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Emergency and Continuous Exposure Limits for Selected Airborne Contaminants: Volume 2 ISOPROPYL ALCOHOL BACKGROUND INFORMATION PHYSICAL AND CHEMICAL PROPERTIES Chemical formula: C3H8O Molecular weight: 60.09 Chemical names: 2-Propanol, isopropanol, propan-2-o1 Synonyms: Secondary propyl alcohol, alcosolve 2 CAS number: 67–63–0 Freezing point: −89.5°C Boiling point: 82.4°C Specific gravity: 0.786 Vapor pressure: 33 mm Hg (20°C) Flash point: 53°F Auto ignition temperature: 455. 6°C Solubility: Miscible with water, alcohol, ether, and chloroform General characteristics: Colorless liquid with slight odor resembling that of rubbing alcohol Conversion factors: 1 ppm=2.45 mg/m3 1 mg/m3=0.41 ppm OCCURRENCE AND USE Isopropyl alcohol is manufactured in the United States by an indirect hydration technique in which a fraction containing 40–60% propylene that is isolated from refinery exhaust gases reacts with sulfuric acid (Lowenheim and Moran, 1975). In an older (strong-acid) process, 88–93% sulfuric acid reacted with propylene gas at 25–60°C for a long time. In a newer (weak-acid) process, which has replaced the strong¯ acid process, propylene gas is absorbed in 60% sulfuric acid at 85°C for a short reaction time (NIOSH, 1976). Estimated annual production capacity for 1981 was 2.8 million pounds (SRI, International, 1982). Isopropyl alcohol was used primarily in the production of acetone, by dehydrogenating catalytically at 400°C to give acetone and hydrogen (major process) or oxidizing at high pressure to give acetone and hydrogen peroxide. However, the use of isopropyl alcohol in acetone manufacture has been decreasing in recent years. Its second main use is as a solvent: to extract or purify numerous natural products, such as oils, gums, shellacs, waxes, kelp, and pectin; in the manufacture of fish-protein concentrate; as a solvent for synthetic resins, e.g., such coatings as phenolic varnishes and nitrocellulose lacquers; and as a solvent in drug and cosmetic formulations (it is the major component of rubbing compounds used as solvents and rubefacients) (Lowenheim and Moran, 1975; Wickson, 1968; National Formulary Board, 1975), Its use in cosmetics has generally been limited to highly scented or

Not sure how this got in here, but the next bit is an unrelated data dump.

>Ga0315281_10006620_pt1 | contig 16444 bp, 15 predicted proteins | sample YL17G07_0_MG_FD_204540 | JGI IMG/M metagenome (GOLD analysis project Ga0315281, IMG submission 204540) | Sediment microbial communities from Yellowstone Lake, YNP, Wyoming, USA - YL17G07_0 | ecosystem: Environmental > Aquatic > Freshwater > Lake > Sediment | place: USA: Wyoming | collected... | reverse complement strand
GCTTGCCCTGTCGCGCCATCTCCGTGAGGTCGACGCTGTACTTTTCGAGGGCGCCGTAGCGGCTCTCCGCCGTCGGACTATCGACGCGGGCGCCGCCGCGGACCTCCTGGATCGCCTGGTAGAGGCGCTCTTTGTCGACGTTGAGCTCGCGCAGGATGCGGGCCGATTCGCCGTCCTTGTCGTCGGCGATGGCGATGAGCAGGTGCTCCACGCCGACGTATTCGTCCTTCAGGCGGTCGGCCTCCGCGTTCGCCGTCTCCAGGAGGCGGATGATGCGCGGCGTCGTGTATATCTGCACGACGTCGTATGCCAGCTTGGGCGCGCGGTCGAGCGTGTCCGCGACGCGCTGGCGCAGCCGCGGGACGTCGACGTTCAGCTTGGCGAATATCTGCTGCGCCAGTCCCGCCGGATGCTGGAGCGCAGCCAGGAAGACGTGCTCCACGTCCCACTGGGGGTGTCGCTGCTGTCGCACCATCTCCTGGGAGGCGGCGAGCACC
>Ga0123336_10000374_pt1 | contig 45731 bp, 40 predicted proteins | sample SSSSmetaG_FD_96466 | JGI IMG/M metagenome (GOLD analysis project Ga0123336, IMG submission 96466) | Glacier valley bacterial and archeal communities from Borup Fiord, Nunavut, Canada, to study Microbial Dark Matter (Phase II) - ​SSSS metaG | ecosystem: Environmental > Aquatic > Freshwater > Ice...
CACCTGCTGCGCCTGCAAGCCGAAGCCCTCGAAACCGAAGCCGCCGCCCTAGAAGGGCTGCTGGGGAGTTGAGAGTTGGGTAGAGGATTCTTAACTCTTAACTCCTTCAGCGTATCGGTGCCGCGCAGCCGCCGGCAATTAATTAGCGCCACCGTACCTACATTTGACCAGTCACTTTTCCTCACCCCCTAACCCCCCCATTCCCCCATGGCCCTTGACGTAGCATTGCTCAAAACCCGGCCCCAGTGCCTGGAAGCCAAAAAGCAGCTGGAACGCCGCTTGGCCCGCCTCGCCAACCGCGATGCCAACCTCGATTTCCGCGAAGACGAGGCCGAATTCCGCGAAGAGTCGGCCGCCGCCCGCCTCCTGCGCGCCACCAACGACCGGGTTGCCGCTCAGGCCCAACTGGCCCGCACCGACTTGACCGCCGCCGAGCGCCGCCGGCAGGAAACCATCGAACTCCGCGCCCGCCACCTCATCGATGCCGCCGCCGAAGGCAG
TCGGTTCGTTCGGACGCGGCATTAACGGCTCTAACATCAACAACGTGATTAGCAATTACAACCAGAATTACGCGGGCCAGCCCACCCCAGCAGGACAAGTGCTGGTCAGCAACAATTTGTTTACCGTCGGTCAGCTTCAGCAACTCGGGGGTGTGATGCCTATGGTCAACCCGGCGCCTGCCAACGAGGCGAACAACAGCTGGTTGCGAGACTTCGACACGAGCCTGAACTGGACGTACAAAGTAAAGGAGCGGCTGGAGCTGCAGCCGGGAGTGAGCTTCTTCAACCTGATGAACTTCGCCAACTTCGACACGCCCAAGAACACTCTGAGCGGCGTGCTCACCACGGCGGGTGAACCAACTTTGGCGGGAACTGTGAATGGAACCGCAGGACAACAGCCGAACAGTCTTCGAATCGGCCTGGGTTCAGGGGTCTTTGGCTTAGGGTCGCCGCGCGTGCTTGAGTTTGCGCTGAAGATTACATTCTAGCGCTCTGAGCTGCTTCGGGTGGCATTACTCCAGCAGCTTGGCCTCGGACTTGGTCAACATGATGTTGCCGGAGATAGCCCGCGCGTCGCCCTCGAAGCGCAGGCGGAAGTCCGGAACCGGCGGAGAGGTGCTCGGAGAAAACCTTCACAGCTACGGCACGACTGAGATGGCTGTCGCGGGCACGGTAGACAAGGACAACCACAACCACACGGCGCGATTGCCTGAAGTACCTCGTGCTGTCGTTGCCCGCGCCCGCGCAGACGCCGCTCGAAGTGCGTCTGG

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Emergency and Continuous Exposure Limits for Selected Airborne Contaminants: Volume 2 relatively Inexpensive products. The third principal use is in the manufacture of other chemicals, such as isopropyl acetate, isopropylamine, diisopropylamine, herbicidal ester, isopropyl xanthate, isopropyl myristate, isopropyl palmitate, isopropyl oleate, aluminum isopropoxide, and isopropyl ether (Wickson, 1968). Isopropyl alcohol toxicity is of interest to the Navy, because of its presence as an atmospheric contaminant in nuclear submarines. SUMMARY OF TOXICITY INFORMATION Table 6 summarizes some data on toxic doses of isopropyl alcohol in animals and man. The International Agency for Research on Cancer has also reviewed toxicity data (IARC, 1977). EFFECTS ON HUMANS The documented toxicity of isopropyl alcohol in man is confined for the most part to accidental ingestion (not inhalation), with a few cases reported in association with rectal and topical application. Several deaths have reportedly resulted from ingestion of about 1 pint of 70% isopropyl alcohol (Adelson, 1962). Other persons have survived after ingesting similar amounts (Chapin, 1949; Freireich et al., 1967; Juncos and Taguchi, 1968; King et al., 1970). The lethal dose of isopropyl alcohol is estimated as 160–240 ml (Ashkar and Miller, 1971) and 250 ml (McBay, 1973). In 1978, 372 Melanesian men consumed a solution of 82% methyl alcohol and 18% isopropyl alcohol in the mistaken belief that the solution was methylated spirits; 18 of them died. A disparity was noted in the amount of solution consumed and the sequelae; for example, 100 ml produced blindness and death in one case, but 500 ml seemed to cause no disability in two other men who claimed to have drunk this high quantity (Scrimgeour, 1980). The rates of ingestion were not specified. Ballard et al. (1975) reported that 15 of 41 persons working in a drug company became ill and had nausea, vomiting, weakness, and abdominal pain. Their illness was attributed to their exposure to carbon tetrachloride and isopropyl alcohol, inasmuch as 13 of the 15 had been within 25 ft of these chemicals when they were spilled. In two factories manufacturing isopropyl alcohol by the strong-acid process (involving the formation of isopropyl oils as byproducts), an excess risk of cancers of the paranasal sinuses was found (Eckhardt, 1974; Hueper, 1966; Weil et al., 1952). An excess risk of laryngeal cancer may also have been present. However, diisopropyl sulfate, an intermediate substance in the preparation of isopropyl alcohol suspected of being an animal carcinogen, is formed in the strong-acid process. Zakhari et al. (1977) quoted several studies (Garrison, 1953; Vermeulen, 1966; McFadden and Haddow, 1969; Moss, 1970; Wise, 1969) of coma produced in hospital patients by topical application of isopropyl alcohol during sponge baths intended to reduce fever. Blood isopropyl alcohol concentrations ranged from 10 to 220 mg/100 ml; recovery in all cases was complete in 24–36 h.